Maternally-inherited diabetes and deafness (MIDD) or mitochondrial diabetes mellitus (OMIM 520000), in the large majority of the cases, has been related to an A to G transition in the mitochondrial tRNA Leu (UUR) gene at the base pair 3243 (1-4). This subtype of diabetes is characterized by maternal transmission, as the name suggests, young age at onset and bilateral hearing impairment (5). Some patients become rapidly dependent on insulin treatment and might be diagnosed as type 1 diabetes, while others, can be managed with a diet or oral hypoglycemic agents for a variable time period and are often classified as type 2 diabetes. However, insulinopenia is progressive and some years after the onset of diabetes, most patients will need insulin therapy.
The underlying defect in mitochondrial diabetes is a progressive impairment of insulin secretion (6-8).
The molecular mechanism by which the A3243G mutation affects insulin secretion may involve ATP generation, since high plasma glucose concentration, via glycolysis and mitochondrial metabolism, leads to high ATP/ADP ratios within the cell. This ratio is sensed by subunits of ATP-sensitive potassium channels, closing them, which results in membrane depolarization. This process triggers the opening of voltage-gated calcium channels, causing calcium influx and insulin release.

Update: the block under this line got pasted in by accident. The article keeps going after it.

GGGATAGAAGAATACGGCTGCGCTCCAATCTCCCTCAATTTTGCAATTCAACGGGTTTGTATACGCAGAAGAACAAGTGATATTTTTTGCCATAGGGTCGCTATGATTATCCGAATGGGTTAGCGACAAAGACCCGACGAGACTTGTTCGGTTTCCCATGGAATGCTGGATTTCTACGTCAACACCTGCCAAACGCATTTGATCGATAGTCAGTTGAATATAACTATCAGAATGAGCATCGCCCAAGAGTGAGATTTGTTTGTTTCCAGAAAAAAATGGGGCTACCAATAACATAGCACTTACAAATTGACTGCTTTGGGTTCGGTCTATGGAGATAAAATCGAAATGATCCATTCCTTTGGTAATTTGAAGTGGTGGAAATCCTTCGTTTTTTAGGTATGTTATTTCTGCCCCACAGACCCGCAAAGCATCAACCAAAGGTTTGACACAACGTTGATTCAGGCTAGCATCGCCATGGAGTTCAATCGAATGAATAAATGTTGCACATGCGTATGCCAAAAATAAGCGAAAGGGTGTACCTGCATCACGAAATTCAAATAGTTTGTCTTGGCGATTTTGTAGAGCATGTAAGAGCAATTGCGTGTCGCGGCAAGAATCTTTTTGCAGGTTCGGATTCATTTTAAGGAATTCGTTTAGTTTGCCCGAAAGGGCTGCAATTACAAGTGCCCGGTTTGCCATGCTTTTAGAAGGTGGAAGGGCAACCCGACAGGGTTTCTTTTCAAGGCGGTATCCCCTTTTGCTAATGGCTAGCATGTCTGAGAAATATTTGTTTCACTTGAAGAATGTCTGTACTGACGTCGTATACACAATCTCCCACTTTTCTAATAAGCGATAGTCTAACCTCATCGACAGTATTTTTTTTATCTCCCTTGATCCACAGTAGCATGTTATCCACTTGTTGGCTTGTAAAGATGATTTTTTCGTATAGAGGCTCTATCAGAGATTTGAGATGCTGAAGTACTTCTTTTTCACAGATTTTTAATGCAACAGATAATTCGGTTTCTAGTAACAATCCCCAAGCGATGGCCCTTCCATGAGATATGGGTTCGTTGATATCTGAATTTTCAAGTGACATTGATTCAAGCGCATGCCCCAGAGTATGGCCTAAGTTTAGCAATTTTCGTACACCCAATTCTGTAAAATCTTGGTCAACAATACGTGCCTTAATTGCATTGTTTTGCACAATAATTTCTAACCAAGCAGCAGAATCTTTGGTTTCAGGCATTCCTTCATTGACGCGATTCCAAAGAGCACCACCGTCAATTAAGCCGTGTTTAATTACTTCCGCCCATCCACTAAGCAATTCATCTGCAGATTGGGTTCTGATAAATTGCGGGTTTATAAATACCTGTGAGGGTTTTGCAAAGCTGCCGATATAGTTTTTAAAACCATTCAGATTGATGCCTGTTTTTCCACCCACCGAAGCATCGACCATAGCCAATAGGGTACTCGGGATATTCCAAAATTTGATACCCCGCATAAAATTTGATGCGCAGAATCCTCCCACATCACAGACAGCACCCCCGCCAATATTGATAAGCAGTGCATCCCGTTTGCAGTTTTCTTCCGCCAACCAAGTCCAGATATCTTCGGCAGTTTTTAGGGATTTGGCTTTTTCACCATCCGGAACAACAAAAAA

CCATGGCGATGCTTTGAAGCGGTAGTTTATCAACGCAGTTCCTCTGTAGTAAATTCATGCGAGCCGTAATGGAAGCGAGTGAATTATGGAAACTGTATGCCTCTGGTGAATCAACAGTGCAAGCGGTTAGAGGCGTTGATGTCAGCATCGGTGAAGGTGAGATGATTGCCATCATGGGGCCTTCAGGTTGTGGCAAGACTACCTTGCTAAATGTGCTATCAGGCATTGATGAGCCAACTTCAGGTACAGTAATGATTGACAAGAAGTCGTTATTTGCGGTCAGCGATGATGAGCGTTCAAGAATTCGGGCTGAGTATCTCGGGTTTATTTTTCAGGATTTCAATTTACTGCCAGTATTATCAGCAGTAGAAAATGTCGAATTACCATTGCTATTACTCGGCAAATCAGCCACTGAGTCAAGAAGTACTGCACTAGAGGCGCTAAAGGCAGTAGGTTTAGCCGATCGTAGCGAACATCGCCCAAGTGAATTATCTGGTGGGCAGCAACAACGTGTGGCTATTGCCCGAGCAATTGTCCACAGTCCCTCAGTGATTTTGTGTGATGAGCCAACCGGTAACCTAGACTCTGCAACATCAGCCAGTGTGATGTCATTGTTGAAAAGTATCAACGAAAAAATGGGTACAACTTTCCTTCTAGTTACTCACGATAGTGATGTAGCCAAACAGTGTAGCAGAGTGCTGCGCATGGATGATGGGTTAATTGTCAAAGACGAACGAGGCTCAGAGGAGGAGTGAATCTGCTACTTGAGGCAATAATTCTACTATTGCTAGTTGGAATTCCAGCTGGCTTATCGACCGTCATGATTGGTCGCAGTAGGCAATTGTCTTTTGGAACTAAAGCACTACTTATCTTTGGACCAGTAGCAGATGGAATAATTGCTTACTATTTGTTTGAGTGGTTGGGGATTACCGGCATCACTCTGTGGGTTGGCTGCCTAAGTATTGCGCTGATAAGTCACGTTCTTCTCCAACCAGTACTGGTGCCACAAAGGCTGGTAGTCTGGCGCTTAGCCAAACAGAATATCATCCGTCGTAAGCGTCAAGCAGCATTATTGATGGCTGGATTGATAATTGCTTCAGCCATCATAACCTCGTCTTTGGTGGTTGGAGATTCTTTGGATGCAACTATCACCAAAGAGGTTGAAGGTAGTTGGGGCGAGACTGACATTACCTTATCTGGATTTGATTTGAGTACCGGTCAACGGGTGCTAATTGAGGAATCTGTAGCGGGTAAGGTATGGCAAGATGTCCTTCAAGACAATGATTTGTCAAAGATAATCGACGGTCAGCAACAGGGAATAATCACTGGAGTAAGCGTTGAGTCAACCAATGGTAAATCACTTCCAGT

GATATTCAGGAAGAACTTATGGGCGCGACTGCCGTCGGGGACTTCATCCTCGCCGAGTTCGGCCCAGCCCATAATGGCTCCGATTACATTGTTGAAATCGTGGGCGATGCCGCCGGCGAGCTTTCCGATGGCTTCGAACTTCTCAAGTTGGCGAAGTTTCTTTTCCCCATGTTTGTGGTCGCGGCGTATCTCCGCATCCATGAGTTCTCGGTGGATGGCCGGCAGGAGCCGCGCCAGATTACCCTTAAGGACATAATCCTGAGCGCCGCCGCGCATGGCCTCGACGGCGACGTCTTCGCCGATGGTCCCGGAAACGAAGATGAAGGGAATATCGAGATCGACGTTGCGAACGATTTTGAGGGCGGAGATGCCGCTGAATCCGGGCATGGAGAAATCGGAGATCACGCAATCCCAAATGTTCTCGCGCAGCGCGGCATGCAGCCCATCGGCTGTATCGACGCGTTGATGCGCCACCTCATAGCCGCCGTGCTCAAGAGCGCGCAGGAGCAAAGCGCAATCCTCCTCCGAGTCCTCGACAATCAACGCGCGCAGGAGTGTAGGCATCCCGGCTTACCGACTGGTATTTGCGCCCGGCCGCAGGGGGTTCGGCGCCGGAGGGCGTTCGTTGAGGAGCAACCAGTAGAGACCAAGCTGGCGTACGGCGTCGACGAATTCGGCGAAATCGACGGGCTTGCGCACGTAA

Thus, any change in the biochemical pathway linking glucose uptake and ATP generation can possibly impair the efficiency by which glucose stimulates insulin secretion. Furthermore, mitochondrial diabetes does show a pronounced age – dependent deterioration of pancreatic function indicating involvement of additional processes.
The prevalence of MIDD in diabetic population accounts for 0.2-3%, depending on the ethnic background (9-11). In samples of our population previous studies showed a frequency of 0.4% (12,13).
Besides diabetes and deafness, the main diagnostic features, a wide range of multisystemic symptoms may be associated with the A3243G mutation. Organs that
are most metabolically active, such as muscles, myocardium, retina, cochlea, kidney and brain are frequently affected. Gastrointestinal tract symptoms are also frequent in patients with mitochondrial disease. Gastrointestinal dysmotility, including diarrhea and pseudo-obstruction, is the most prominent manifestation of MNGIE Mitochondrial NeuroGastroIntestinal Encephalomyopathy), an autosomal gene defect that induces multiple mtDNA deletions (14). In another mitochondrial disease, MELAS (myopathy, encephalopathy, lactic acidosis and stroke-like episodes), ischaemic colitis, chronic diarrhea and intestinal obstructio have been described before (15-18). In MIDD, Narbonne et al found constipation, diarrhea, or both in 88% of patients bearing the A3243G mutation (19).